UNDER THE CANOPY

Hook and Ladder brings back live shows to Lake and Minnehaha

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Live shows are back at the Hook and Ladder Theater & Lounge inside the old Firehouse 21 building at East Lake St. and Minnehaha Ave.
This summer, concerts are taking place under the canopy set up in the courtyard between buildings.
Shows will return to the 300-seat indoor theater and casual Mission Room on Oct. 8.

Pivoting to survive
Surviving a pandemic that shuttered entertainment venues coupled with damage to their building and neighborhood during the protests after the murder of George Floyd required the Firehouse Performing Arts Center (the non-profit arts organization that operates The Hook & Ladder Theater and Mission Room) to pivot.
The Hook was sustained by two PPP loans. They’re still waiting for the Save Our Stages (SVOG) emergency funding. It’s been stressful to wait for the relief funds, according to Marketing Director and Talent Buyer Jesse Brodd. “Thank goodness we had come up with the idea of Under the Canopy,” he observed.
With an average of three shows a week from April to the start of October, the series will offer about 60 events. This includes the return of the three-day Roots Rock Deep Blues Festival July 15-17.
A key part of the Under the Canopy shows are the safety pods. With a maximum of 184 people at each show, folks buy tickets of two, four or six together, arrive together, and sit together. Tables are positioned six feet apart. The Mission Room has become the backstage.
The Hook offers music lovers a way to support their operations through Club 21 Patreon memberships. Ranging from $10 to $75 a month, perks include early ticket access, behind-the-scenes content, discounts, and digital content.
As other entertainment venues did, the Hook pivoted from live shows to streaming. Within a few months of the March 2020 shutdown they had wired the auditorium to offer multiple camera angles.
Brodd anticipates that the Hook will continue to stream shows, in part because their audience expanded outside Minneapolis during the pandemic. Plus, it is convenient for folks when the weather is bad.
They’re taking a break this summer from doing many HookStreams while folks are excited to be able to attend events in person. This will give them time to create an operations center upstairs that can be efficiently run by one person. Then the performers will also get added value through videos of their shows.
They have the ability to stream the shows throughout the building now, so people who want to talk and drink during performances can sit in the Mission Room.

Damage and reopening
Despite its location next to the Third Precinct, the Hook and Ladder didn’t burn down like many other nearby businesses during the protests following George Floyd’s murder.
Brodd credits that, in part, to the tireless work of Moon Palace/Geek Love Cafe owner Jamie Schwesnedel and others, who watched over the buildings on the block night after night.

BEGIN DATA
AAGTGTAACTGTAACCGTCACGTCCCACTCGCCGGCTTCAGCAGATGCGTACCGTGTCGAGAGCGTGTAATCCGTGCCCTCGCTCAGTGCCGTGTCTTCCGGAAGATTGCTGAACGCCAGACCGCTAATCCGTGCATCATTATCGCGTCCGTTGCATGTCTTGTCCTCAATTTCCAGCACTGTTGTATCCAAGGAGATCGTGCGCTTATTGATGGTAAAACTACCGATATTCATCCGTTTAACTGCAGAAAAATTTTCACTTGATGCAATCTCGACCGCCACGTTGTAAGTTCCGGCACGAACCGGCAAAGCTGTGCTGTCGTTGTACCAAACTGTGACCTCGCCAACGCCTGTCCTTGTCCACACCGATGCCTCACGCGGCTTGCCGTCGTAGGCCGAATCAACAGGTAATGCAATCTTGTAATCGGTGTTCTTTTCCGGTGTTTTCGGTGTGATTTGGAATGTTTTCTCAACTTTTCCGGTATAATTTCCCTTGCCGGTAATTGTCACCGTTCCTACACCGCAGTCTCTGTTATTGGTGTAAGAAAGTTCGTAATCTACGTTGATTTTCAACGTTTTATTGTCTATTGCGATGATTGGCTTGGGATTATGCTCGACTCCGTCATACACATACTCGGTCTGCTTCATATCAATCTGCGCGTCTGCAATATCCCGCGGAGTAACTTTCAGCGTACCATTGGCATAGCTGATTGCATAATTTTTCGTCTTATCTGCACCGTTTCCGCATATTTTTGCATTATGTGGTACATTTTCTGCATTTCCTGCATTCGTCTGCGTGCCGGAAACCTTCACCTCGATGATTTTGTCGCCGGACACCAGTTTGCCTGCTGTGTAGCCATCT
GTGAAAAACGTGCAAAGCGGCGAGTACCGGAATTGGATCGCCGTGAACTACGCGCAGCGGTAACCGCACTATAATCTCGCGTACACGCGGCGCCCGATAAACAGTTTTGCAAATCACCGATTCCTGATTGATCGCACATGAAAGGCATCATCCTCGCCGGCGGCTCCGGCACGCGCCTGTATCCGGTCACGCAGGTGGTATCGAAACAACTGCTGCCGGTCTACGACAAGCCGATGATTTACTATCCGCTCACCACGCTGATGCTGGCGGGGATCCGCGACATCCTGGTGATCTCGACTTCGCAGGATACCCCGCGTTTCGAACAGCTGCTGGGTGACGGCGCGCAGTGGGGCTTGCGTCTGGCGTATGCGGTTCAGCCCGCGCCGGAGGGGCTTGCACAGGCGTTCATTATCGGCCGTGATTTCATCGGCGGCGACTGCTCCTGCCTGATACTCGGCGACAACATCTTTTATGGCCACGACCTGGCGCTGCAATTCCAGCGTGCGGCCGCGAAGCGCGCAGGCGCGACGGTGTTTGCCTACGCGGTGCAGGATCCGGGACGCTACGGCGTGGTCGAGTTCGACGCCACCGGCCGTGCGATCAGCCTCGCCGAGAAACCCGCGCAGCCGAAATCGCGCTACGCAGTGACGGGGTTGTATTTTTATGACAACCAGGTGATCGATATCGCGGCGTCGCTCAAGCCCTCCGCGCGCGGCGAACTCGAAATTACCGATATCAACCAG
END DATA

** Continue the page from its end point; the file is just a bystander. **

A fire was started in the back hall between the theater and Mission Room, but it didn’t spread to the rest of the building, thanks to the two-inch-thick fire proof doors they had installed to bring the building up to code. The robust sprinkler system kept anyone from lingering in the building. “Everything in the Mission Room and theater was safe, aside from smoke damage,” said Brodd. A few windows were broken, but they felt blessed the aged wood floors and stage survived. The majority of the damage was covered by insurance.
Less than a month after George Floyd’s death, the Hook returned with the June 20, 2020 show by Davina & the Vagabonds. It was particularly poignant as band members Davina and Zack Lozier live just three blocks away.
Not all of the musical acts who previously performed at the Hook survived the pandemic. Some collected unemployment and others hung up their instruments to take different jobs. Many put their staff on furlough.
Some bands dissolved, and others haven’t practiced in months. Many couldn’t afford rehearsal space without any accompanying gigs. As he books shows now, Brodd is getting requests for practice time before the performance.
But there have also been artists who wrote new music and came out with new albums.

What’s coming next?
As property and business owners around them make plans, one big question remains unanswered. What is the city going to do with the Third Precinct site?
Right now, shoppers and concert attendees are using the parking lot behind the Third Precinct as a community lot.
Ample parking is important to the vibrancy of the area, according to Brodd, and he hopes that is taken into account when the city evaluates what to do with the Third Precinct site moving forward. “We need that parking lot for the community more than the police need it for their guns,” he stated. He suggested a few options, including a shared ground-level space for police and community or a multi-level parking garage.
“We were all in survival mode during the fires and COVID-19 and now its up to us to set the standard for how to move forward,” Brodd said.

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